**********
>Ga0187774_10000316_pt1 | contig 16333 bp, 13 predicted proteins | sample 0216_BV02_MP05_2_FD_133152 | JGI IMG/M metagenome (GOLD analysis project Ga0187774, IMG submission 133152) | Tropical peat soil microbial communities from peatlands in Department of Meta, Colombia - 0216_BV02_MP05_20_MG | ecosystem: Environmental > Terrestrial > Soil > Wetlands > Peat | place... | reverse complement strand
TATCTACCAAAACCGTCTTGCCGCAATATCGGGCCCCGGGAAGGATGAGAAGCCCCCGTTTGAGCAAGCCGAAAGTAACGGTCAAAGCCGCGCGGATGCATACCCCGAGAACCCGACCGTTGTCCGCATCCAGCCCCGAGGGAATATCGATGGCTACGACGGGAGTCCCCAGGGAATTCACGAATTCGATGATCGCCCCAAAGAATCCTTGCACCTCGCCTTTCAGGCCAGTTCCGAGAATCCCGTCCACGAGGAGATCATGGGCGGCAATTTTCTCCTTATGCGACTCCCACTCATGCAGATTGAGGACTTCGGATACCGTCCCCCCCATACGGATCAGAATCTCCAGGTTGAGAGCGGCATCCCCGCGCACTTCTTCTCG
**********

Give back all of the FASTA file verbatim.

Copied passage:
>Ga0187774_10000316_pt1 | contig 16333 bp, 13 predicted proteins | sample 0216_BV02_MP05_2_FD_133152 | JGI IMG/M metagenome (GOLD analysis project Ga0187774, IMG submission 133152) | Tropical peat soil microbial communities from peatlands in Department of Meta, Colombia - 0216_BV02_MP05_20_MG | ecosystem: Environmental > Terrestrial > Soil > Wetlands > Peat | place... | reverse complement strand
TATCTACCAAAACCGTCTTGCCGCAATATCGGGCCCCGGGAAGGATGAGAAGCCCCCGTTTGAGCAAGCCGAAAGTAACGGTCAAAGCCGCGCGGATGCATACCCCGAGAACCCGACCGTTGTCCGCATCCAGCCCCGAGGGAATATCGATGGCTACGACGGGAGTCCCCAGGGAATTCACGAATTCGATGATCGCCCCAAAGAATCCTTGCACCTCGCCTTTCAGGCCAGTTCCGAGAATCCCGTCCACGAGGAGATCATGGGCGGCAATTTTCTCCTTATGCGACTCCCACTCATGCAGATTGAGGACTTCGGATACCGTCCCCCCCATACGGATCAGAATCTCCAGGTTGAGAGCGGCATCCCCGCGCACTTCTTCTCG